Day of Triumph
Scripps College declared a day of triumph on campus on November 15, as the continued recovery of Congresswoman Gabrielle Giffords ’93 was affirmed by her appearance on ABC’s 20/20 and the national release of Gabby: A Story of Courage and Hope.
A celebration — with mariachi music and joyous remembrances — took place 10 months after a very different campus and community gathering; a Candlelight Circle of Hope followed the assassination attempt on Giffords, which left six dead and seriously injured her.
To a crowd of students, faculty, staff, and members of the Claremont community in Holden Court, Scripps College President Lori Bettison-Varga read a personal letter from Giffords’ husband, astronaut Mark Kelly, who wrote the book with Giffords. In the letter he said, “Gabby attributes her keen sense of curiosity and her ability to lead to those formative years at Scripps College.”
Bettison-Varga was joined at the podium by Kelly Hewitt ’08, director of the Scripps College Academy, who spoke about Giffords as an important role model for young women; Claire Bridge ’82, who relayed the impact of Giffords’ 2009 Scripps College Commencement address on her and her daughter, Meghan Bridge ’09; and Janel Henriksen Hastings ’91, who shared personal recollections of Giffords during her college years.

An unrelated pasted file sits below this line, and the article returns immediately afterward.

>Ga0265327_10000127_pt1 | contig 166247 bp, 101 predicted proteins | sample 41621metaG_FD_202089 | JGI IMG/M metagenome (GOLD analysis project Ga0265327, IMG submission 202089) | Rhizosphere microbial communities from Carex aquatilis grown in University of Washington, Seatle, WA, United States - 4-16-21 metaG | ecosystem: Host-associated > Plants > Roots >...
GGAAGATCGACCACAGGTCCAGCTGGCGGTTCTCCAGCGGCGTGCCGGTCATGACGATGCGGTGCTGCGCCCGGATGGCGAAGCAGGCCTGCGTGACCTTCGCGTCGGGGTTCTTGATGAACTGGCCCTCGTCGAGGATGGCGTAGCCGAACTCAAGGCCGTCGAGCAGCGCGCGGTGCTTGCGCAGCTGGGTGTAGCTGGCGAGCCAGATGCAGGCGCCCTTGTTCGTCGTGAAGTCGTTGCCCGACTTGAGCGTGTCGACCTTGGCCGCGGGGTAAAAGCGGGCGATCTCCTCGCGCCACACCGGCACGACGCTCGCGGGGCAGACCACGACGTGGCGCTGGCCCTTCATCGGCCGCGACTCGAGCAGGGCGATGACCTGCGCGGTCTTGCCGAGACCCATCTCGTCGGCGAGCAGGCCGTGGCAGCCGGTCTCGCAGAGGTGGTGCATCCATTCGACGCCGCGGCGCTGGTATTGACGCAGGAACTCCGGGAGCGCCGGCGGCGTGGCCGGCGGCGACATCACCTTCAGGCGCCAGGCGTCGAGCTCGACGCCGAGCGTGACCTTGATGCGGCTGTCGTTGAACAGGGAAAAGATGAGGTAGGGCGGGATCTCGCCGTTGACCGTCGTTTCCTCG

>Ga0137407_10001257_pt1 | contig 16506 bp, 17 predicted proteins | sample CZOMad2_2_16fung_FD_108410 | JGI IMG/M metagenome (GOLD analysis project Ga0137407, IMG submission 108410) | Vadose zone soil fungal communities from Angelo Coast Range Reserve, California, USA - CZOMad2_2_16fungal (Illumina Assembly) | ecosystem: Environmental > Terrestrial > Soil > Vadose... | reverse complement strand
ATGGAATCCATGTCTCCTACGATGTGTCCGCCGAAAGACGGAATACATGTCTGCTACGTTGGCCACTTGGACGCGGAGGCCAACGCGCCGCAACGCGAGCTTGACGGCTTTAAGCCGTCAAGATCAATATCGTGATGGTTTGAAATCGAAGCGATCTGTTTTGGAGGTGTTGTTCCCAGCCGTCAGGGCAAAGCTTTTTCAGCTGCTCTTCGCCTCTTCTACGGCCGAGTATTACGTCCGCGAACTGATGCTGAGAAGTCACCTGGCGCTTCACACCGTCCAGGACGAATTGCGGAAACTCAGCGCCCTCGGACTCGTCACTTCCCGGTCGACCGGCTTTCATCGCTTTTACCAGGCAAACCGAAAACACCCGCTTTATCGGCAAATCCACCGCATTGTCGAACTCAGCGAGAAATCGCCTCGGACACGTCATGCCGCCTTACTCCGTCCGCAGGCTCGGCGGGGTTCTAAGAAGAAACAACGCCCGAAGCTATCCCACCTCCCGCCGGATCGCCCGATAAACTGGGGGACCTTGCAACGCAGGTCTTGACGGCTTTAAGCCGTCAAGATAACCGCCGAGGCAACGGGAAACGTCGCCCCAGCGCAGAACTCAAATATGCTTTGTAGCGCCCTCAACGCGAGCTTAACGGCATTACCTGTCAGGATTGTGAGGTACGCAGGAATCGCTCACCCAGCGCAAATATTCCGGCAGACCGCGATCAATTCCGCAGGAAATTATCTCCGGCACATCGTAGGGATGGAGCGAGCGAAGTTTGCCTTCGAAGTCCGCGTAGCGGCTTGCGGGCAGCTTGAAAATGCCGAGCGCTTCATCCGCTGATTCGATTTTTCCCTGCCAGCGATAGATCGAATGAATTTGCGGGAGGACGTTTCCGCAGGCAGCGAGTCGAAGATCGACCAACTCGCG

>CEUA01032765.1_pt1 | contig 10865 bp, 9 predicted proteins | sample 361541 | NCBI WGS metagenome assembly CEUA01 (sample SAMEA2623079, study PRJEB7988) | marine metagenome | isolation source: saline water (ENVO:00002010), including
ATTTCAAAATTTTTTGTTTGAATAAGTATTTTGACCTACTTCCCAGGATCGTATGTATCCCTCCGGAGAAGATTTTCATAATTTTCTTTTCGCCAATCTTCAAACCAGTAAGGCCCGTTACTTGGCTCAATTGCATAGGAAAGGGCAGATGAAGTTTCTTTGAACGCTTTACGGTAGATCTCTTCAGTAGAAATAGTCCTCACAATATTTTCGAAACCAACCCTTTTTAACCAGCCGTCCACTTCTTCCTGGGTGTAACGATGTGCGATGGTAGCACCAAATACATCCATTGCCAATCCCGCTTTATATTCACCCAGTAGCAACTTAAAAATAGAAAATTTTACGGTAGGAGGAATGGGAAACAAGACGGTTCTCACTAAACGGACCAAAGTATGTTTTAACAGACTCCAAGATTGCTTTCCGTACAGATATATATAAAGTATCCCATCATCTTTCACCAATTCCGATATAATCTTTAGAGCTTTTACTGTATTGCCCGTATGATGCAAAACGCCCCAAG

“Gabby is a role model, not just for our students, but for all women and for all Americans,” said Bettison-Varga. “She did not shy away from her calling to be a leader. With grace and determination, she has become an outstanding and courageous public servant. Gabrielle Giffords’ career shows that she is fiercely independent — framing her positions on issues thoughtfully and humanely, and, in the words of our founder, Ellen Browning Scripps, ‘with confidence, courage and hope.'”
The celebration also included an opportunity for guests to write notes to Giffords and a drawing for five copies of Gabby.
Giffords is the College’s first graduate elected to a national office; in 2006, she won the seat for Arizona’s 8th district in the U.S. House of Representatives and became the first woman to represent Arizona in Congress in more than a decade. As a Fulbright scholar after Scripps, Giffords spent a year in Chihuahua, Mexico, researching Old Colony Mennonites.
On January 21, Gifford announced that she was stepping down from her elected position because she could not continue her recovery and still serve as a member of Congress.
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